Articles by Sam Marshall Special to Topsail Advertiser

  • Black Twig Borers: Tiny insects pose a big threat to your trees and shrubs

    What’s small, brown, and has the potential to damage your ornamental trees and shrubs? Why, the black twig borer of course. But have you ever actually seen one? Unless you happen to be extremely observant and own a microscope, the answer is most likely no. However, the black twig borer is fast-becoming a common pest in nurseries and home landscapes throughout our region. READ MORE

  • Master gardener: The right way to water your lawn

    Editor’s note: This article is the first in a three-part series on water-wise practices for lawns and gardens. This article focuses on watering lawns. Next week's article will focus on watering landscapes. And the following week will finish out the series with a discussion of watering vegetable gardens. READ MORE

  • Master Gardener: Keep Christmas trees in use after the holidays

    The holidays have come and gone and soon you will begin the chore of taking down the decorations for the season. Of those tasks, none may be more disheartening or messier than removing your Christmas tree, which by now probably resembles a dried piece of kindling. If the last stop for your tree is usually on the curb with the empty gift boxes, consider a greener approach this year and recycle it! READ MORE

  • Wild columbine grows well in just about any habitat

    The best job I ever had in college was the summer I worked in the Cherokee National Forest, tromping through remote woods cataloguing native and invasive plants of Eastern Tennessee. I remember one day stumbling across a patch of some of the most interesting plants I had ever seen. The leaves looked like small green mittens and the flame red flowers stood tall on sturdy stalks. It was my first exposure to wild columbine, and to this day it remains a favorite for any natural area or home garden. READ MORE

  • Back to school; time for a soil test

    Any successful gardener in this area will tell you that the key to a beautiful lawn or garden starts with healthy soil. The only way to ensure your soil is healthy is to conduct a soil test. Soil test results guide decisions like which type of fertilizer to use and whether or not to apply lime. Different types of plants have different pH and nutrient requirements. By soil testing, you can ensure you are applying the proper amounts for optimal growth of all your plants. READ MORE

  • Fall vegetable gardens extend growing season

    Fall is an exciting time in southeastern North Carolina! We finally get a reprieve from the heat and humidity and the bugs are more tolerable, which means you can begin to reclaim the outdoors and get back in the garden; and now is the time to start a fall vegetable garden. If you typically grow a summer garden—tomatoes, beans, cucumbers, squash—and no fall garden, you are only getting half the production potential from your beds and are missing out on some tasty cool-season veggies. READ MORE

  • Get your lawn and landscape ready for cooler months ahead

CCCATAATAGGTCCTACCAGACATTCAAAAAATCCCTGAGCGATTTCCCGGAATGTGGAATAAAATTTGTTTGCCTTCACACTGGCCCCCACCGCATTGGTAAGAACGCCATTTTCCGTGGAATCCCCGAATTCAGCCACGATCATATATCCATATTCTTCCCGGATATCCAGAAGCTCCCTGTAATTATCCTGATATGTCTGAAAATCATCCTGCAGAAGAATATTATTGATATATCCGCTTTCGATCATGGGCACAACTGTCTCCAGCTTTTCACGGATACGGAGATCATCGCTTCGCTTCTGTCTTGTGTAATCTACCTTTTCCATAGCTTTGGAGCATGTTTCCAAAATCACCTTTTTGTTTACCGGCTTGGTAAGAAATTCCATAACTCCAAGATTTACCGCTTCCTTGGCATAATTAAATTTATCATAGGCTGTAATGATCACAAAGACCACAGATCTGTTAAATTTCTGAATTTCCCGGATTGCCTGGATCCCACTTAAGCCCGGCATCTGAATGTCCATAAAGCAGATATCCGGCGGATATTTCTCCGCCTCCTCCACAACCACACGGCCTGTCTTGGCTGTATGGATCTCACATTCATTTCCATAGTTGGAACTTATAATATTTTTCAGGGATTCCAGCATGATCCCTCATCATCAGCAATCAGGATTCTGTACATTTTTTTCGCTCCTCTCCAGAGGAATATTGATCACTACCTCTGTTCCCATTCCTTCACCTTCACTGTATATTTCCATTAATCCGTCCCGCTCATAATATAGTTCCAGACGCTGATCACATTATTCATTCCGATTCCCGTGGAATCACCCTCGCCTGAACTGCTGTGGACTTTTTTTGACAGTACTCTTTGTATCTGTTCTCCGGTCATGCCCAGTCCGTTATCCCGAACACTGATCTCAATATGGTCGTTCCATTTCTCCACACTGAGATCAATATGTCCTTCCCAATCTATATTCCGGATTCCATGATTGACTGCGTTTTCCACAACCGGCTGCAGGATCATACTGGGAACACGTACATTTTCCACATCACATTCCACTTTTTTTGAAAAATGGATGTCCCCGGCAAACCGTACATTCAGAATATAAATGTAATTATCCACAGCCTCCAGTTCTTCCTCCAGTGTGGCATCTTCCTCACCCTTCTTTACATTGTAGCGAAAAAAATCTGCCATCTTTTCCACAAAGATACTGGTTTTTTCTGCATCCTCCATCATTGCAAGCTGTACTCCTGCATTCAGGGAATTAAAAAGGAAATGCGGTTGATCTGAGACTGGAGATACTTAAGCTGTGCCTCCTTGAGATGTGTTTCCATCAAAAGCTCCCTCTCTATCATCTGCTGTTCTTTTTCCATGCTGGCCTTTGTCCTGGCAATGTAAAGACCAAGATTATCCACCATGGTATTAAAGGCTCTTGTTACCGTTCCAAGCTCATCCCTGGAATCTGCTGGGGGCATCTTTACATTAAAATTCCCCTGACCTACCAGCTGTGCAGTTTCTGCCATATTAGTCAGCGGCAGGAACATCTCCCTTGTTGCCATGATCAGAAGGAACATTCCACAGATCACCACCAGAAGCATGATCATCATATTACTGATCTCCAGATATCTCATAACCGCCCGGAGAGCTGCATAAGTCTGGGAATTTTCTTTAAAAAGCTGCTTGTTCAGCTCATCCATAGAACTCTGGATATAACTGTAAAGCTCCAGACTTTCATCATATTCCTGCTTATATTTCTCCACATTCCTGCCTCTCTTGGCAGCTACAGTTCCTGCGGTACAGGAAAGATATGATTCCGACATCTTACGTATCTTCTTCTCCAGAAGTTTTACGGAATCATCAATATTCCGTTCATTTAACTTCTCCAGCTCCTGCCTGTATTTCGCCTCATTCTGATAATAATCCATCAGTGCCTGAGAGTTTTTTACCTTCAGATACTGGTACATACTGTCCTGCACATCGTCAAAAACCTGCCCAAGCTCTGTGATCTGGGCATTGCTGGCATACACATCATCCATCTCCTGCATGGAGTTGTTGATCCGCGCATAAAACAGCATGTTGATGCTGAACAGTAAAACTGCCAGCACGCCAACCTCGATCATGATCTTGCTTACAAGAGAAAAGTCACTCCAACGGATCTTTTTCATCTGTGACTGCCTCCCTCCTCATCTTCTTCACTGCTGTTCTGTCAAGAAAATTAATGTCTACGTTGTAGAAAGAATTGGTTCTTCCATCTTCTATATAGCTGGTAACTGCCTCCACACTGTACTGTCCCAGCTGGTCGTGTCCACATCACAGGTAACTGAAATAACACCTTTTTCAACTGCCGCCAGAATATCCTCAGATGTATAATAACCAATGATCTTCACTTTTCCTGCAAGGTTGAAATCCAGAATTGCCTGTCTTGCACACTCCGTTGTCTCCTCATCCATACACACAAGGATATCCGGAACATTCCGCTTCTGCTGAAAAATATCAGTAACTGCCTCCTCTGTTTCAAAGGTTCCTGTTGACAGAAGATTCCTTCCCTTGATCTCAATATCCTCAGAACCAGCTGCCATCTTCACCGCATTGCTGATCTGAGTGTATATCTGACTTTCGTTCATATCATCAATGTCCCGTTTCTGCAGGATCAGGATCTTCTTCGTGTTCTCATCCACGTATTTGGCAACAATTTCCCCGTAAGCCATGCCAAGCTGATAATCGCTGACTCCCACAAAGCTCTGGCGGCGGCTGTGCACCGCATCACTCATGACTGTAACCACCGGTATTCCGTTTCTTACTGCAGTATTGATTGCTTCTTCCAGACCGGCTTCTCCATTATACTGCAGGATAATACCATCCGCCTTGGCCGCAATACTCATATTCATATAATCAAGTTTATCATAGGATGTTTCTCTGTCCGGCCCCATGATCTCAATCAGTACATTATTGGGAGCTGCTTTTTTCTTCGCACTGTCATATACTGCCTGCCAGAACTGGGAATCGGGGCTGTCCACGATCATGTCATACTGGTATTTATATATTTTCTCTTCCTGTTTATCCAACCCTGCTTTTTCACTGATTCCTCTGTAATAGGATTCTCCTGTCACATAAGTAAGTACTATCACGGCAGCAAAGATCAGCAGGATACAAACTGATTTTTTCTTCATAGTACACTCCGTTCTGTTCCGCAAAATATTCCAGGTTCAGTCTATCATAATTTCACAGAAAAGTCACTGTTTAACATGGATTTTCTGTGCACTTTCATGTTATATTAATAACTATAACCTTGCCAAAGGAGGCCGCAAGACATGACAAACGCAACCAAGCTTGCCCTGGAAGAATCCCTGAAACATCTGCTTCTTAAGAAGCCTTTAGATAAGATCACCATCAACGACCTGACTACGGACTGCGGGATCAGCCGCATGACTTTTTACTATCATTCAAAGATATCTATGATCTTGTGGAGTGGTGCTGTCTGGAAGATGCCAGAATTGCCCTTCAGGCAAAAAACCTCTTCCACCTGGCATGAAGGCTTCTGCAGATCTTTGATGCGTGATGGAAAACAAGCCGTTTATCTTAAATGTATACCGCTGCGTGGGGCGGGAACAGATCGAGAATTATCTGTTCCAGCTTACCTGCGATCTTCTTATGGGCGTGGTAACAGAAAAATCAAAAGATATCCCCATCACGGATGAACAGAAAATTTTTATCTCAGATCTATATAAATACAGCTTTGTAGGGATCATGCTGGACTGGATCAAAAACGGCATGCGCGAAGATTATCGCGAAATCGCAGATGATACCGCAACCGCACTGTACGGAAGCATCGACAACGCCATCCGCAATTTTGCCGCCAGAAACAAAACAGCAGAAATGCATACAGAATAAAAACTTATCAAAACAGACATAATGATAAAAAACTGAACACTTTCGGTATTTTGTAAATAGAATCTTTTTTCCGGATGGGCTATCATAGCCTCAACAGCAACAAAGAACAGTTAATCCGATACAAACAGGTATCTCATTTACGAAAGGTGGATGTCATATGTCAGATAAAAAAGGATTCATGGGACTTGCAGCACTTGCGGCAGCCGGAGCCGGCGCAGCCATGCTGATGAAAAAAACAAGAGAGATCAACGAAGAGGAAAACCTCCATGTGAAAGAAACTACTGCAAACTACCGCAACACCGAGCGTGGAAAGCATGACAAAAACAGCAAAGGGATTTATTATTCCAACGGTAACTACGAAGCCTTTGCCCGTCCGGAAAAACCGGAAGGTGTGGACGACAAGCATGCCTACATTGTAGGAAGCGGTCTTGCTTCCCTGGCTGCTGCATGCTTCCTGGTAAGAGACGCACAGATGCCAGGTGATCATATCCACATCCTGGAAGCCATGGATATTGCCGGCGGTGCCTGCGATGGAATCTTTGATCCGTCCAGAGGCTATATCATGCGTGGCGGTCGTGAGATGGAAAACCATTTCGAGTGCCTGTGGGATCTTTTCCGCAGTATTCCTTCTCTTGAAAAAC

Fall weather is in the air and its arrival to the Cape Fear region is much-appreciated! But the work isn’t over. Cooler weather means that deciduous landscape plants and warm-season turfgrass will soon be going into dormancy, a period of inactivity when plants store energy for the colder months ahead. As you reclaim the outdoors and get back to your garden you will still find there is plenty of work to do in order to get your landscape ready for winter. READ MORE

  • Avoid invasive plants in your landscape

    From soil preparation to choosing the right variety, there are many factors that go into choosing the best plant for your landscape. However, one factor that may go overlooked is whether a plant is invasive. Invasive plants can escape cultivation and spread to natural areas, where they displace native plant species. The loss of native species to invasive plants reduces wildlife diversity and also has direct impacts to humans. So before you plant this fall, consider first what you will be planting and whether it has the potential to become invasive. READ MORE

  • Home grown pecans delicious by any name

    If you are from Western North Carolina, you probably call them pe-kahns, and if you are from Eastern North Carolina, you likely call them pe-cans. No matter how you say it, pecan trees are becoming more popular in home landscapes. Native to North America, pecan trees have many benefits as edible landscape additions for the patient gardener. With minimal effort and inputs and the right soil conditions, you can grow pecan trees in your backyard. READ MORE

  • Master Gardener: Mistletoe considered potentially harmful addition to landscape

    Mistletoe is a common sight this time of year in deciduous trees throughout coastal North Carolina. A parasite of many hardwood trees, mistletoe can also be blamed for the increase in stolen kisses from December through the first of January. While it has had many uses throughout history, this evergreen plant is usually considered to be an unsightly, unwanted, and potentially harmful addition to the landscape. That being said, there are a few factors to consider before deciding whether this is a friend or foe to your landscape trees. READ MORE

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Weather • Surf City, North Carolina